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Definitely by the end of April!
The first thing I’d say about EW is, if you’re new to Zero Dark, skip this bit.
It affects only one type of specialist (the EWOp), so you may prefer to just build X Teams without an EWOp while you get used to the core rules. However, I would encourage you to include them as soon as you feel comfortable – especially in the PvP game – as they open up a realm of combat that is entirely new.
In the setting, Electronic Warfare Operations (EWOps) have embraced the language of gaming and talk happily about “casing”, “spelldecks”, “familiars” and suchlike. To take the analogy further, there are two broad categories of “spell” that the EWOps can use:
Buff spells are used on allies to make them better. You can remove nasty conditions, like targeted or impose useful ones, like support tokens or an enhanced firewall. The other thing you can do with a buff is change a friendly robot’s program.
De-buff spells, meanwhile, are used on opponents to inflict bad conditions or remove useful ones, opposite to the above. They can also be used to change enemy robot’s programs! But de-buff spells also provide the ability to enter the “interference” state.
Interference represents the EWOp diving into the enemy BattleNet to steal information and mess with their plans. An EWOp in the intererence state can do a range of special actions: attacking enemy EWOps in digital duels, messing with the control deck or hiding one of their allies from being easily perceived by the enemy BattleNet.
Domination is one of the most fun – but also most tricky – sides of electronic warfare: attempting to wrest control of an enemy synthetic from its own BattleNet. It’s quite a conditional action – and I got the rules wrong myself in one of the recent livestreams! The target has to be in the targeted state with no support tokens, the attempt must be declared in advance as a dominate action and the domination cannot generate bonus actions.
The idea behind this is that, in PvP games, your opponent is going to notice that you’re trying to dominate his synthetic (just as the BattleNet would notice such an action) and have the chance to stop you. If you want to dominate an enemy synthetic, the first thing you would need to do is make sure the enemy EWOp can’t stop you by, for example, engaging them in a digital duel…
Dominated characters retain all of their state and upgrades, but now they work for the enemy! Dominated bogeys, meanwhile, get a new statline of their own. It’s not as good a statline as a hero’s going to have, but that reflects how much easier it is to dominate a bogey than a character in an opposing X Team.
Anyway, I hope you get a sense of the role that EWOps can play in Zero Dark. They really are the spellcasters of the scifi world, using their skills to protect and enhance their allies and to confuse and harrass the enemy.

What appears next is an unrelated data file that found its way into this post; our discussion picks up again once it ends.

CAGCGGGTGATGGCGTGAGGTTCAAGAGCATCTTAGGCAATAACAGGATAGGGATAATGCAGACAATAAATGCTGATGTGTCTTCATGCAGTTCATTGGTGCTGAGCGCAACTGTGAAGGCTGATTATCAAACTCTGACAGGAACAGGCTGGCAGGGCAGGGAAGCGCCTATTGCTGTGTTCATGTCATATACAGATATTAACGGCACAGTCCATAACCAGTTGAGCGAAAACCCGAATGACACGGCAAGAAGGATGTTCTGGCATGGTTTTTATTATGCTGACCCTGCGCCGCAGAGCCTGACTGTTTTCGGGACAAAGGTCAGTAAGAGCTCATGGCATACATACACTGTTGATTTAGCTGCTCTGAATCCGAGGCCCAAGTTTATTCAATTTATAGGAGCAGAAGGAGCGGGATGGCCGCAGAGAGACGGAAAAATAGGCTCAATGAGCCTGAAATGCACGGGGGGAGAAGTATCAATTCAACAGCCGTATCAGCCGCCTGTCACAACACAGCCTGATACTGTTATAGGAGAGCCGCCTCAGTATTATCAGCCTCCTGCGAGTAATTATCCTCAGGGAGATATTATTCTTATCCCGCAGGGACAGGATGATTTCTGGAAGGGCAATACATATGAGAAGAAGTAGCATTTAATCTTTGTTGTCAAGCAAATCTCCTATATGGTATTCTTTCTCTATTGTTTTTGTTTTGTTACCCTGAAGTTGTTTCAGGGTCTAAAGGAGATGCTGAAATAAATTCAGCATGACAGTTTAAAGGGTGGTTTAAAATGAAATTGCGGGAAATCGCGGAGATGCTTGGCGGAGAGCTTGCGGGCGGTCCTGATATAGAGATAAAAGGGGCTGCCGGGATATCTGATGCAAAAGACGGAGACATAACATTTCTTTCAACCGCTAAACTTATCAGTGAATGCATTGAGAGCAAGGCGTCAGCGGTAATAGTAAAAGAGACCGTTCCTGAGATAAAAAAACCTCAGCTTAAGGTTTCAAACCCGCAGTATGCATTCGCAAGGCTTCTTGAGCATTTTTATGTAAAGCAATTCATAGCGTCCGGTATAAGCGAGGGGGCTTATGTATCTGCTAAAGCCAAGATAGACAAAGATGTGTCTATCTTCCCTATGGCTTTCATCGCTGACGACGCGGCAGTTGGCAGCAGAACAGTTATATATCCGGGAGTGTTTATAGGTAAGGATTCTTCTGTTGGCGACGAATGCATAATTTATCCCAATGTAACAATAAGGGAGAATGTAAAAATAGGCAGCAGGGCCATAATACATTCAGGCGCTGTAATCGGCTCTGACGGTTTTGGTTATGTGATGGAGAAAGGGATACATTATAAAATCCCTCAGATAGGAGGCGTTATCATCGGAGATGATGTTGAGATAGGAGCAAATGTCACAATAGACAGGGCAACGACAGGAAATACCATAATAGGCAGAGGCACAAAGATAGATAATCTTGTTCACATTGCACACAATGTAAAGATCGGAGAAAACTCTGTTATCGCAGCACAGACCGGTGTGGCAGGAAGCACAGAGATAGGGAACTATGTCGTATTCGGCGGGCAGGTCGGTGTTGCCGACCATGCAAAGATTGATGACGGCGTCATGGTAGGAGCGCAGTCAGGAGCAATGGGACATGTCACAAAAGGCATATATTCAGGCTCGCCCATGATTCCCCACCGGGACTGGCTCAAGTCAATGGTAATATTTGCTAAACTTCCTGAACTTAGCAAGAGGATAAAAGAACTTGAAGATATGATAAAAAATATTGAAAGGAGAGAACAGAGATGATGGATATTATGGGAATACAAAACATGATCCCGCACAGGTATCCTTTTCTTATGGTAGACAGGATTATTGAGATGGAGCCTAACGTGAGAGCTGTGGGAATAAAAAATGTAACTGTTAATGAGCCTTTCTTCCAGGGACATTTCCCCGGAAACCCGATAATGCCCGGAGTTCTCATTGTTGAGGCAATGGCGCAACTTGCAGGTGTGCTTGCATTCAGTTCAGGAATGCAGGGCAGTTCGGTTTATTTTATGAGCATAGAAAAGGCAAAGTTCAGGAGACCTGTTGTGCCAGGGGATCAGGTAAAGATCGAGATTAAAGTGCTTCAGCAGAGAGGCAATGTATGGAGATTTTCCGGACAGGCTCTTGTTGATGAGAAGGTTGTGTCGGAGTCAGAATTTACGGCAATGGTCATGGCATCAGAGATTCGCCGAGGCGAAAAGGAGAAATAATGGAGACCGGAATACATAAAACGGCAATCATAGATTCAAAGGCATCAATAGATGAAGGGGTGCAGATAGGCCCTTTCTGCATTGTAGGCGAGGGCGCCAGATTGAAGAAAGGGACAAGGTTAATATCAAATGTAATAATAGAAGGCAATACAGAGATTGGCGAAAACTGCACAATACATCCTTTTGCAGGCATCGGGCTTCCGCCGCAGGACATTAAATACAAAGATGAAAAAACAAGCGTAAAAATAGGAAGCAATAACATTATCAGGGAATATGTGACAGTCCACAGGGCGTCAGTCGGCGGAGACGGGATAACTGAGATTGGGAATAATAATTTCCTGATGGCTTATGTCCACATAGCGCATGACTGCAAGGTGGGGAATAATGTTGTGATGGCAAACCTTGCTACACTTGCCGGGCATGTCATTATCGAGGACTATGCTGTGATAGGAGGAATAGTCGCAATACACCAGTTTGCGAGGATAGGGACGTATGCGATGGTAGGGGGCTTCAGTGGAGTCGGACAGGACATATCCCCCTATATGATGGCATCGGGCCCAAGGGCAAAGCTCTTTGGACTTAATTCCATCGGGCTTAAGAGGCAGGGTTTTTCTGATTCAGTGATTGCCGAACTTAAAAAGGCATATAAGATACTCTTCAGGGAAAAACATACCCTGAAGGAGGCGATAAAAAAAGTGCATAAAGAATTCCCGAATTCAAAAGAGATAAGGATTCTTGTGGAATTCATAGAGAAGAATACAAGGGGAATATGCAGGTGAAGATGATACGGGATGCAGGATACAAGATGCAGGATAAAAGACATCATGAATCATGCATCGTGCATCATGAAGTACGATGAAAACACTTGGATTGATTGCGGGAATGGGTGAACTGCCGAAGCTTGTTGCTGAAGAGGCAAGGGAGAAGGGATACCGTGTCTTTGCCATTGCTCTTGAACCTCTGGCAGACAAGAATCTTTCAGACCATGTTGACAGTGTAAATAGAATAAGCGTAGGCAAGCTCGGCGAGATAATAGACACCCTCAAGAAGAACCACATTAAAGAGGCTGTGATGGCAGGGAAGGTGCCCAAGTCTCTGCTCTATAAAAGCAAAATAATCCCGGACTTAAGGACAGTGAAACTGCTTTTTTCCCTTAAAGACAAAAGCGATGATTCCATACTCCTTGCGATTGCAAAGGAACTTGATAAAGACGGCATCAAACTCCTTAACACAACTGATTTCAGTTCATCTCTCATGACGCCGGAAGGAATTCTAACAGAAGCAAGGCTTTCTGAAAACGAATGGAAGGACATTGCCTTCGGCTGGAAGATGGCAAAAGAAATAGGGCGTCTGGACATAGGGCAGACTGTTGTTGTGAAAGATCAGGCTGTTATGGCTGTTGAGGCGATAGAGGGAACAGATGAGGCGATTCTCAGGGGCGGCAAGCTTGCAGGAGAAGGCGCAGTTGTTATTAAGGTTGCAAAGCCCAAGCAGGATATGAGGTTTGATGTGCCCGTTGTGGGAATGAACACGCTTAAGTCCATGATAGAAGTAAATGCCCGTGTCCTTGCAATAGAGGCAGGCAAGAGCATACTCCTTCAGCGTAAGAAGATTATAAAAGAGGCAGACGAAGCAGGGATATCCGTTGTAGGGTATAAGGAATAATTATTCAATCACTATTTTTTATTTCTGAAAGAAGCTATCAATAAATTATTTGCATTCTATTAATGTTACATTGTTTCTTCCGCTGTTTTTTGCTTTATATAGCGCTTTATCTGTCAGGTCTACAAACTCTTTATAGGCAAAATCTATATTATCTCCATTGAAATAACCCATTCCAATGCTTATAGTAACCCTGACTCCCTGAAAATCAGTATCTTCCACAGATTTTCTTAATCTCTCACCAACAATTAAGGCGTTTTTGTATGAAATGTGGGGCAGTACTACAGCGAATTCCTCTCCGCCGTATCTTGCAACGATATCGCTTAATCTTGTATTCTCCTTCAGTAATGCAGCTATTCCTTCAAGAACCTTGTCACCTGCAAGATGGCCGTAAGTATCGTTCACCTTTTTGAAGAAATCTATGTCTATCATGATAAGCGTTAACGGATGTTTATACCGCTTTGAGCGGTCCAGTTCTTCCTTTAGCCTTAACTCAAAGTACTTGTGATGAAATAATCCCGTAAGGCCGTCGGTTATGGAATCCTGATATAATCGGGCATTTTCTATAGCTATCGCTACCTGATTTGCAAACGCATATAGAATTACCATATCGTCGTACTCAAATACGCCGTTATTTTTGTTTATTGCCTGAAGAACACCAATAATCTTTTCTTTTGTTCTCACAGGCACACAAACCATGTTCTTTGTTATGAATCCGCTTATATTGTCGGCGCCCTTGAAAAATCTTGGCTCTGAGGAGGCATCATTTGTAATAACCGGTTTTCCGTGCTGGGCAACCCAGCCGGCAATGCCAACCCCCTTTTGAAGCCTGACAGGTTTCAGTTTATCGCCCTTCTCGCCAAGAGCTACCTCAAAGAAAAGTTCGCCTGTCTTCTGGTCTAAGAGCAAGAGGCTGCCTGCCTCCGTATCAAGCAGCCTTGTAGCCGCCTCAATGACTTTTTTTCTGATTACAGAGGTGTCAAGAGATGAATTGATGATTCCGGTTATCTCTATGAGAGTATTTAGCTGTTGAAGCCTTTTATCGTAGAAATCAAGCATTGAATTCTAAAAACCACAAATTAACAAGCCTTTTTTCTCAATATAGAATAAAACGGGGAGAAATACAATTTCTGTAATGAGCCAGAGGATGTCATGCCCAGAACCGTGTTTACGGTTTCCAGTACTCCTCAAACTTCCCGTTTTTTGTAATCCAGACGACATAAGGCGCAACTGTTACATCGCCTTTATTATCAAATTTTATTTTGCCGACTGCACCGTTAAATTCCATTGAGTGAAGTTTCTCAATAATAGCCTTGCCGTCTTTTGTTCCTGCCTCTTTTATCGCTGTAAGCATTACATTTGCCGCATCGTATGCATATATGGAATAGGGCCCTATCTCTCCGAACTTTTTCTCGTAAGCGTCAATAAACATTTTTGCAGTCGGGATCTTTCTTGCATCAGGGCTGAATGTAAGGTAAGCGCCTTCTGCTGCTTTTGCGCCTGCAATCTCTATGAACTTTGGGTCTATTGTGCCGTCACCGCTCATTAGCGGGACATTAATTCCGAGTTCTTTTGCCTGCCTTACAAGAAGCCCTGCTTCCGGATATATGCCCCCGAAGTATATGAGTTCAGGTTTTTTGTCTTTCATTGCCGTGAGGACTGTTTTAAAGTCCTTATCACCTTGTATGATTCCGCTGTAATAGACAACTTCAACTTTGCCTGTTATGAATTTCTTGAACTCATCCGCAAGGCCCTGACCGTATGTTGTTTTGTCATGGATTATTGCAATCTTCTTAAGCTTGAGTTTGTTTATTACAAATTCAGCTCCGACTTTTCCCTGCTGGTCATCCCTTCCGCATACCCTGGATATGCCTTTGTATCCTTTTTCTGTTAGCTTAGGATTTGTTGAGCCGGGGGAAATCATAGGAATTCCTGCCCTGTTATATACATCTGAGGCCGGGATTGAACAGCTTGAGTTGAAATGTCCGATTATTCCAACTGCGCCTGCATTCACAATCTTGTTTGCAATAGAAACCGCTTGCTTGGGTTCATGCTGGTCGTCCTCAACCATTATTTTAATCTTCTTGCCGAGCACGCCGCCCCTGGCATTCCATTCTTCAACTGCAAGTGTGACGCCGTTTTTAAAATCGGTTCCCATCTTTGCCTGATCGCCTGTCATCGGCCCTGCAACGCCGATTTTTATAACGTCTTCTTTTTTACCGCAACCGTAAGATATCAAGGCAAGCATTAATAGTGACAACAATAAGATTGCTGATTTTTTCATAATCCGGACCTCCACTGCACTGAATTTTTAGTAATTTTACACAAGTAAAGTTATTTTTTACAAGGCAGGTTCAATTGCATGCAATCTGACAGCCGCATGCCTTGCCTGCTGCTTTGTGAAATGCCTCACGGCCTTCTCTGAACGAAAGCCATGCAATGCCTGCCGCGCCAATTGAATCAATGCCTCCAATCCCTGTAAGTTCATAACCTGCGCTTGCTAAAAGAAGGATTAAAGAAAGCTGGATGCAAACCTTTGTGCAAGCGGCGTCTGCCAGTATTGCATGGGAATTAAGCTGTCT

I hope to expand on the options for EWOps in future supplements but, for now, I think they are more than adequately complicated, whilst still being a fun and characterful addition to the game.
Just got it confirmed that I’ll be there running participation games of Zero Dark for anyone who wants to take it for a spin!
Plan is to do mostly co-op battles through the day. But if anyone’s interested, we’ll organize a PvP battle from about 1500.
Thomaston has it correct. 15 points plus 2 bonus points. Also worth saying that stat has a maximum of 6.
Marc T has posted a blog about his experience trying out the PvP mode for Zero Dark:
There is an upgrade called “Second” that isn’t a specialism (you only get a maximum one of each specialism).
Glad to hear you’re getting into the spirit of the game!
<p style=”text-align: left;”>Although, EWOps are mages and Spooks are more like bards.</p>
Your analysis is pretty much spot-on, John. The book itself also addresses the other point about leaders in that there are leaders (the one in charge) and Leaders, who are especially gifted in this area. The specialism refers to those who are thus gifted. They are probably going to be officers or Senior NCOs with legendary reputations for not only succeeding against the odds but also of bringing back their people alive.
Synthetic characters are some of my favourite bits of the game.
The first thing I need to point out, because some patrons pointed out that it wasn’t immediately obvious, is that heroes – your team’s main features – can be synthetic. In fact, it’s often a good idea to have at least one synthetic character in a team as you’ll see.
Synthetic heroes come in three flavours:
Robots are sci-fi staple androids: human- or roughly-human-shaped, independent and a bit stupid or, at least, not as independent as a true intelligence. They are smart enough to move quickly, fire accurately and to help and support their allies, but they must be given a program that dictates broadly what they do with each action when they are activated.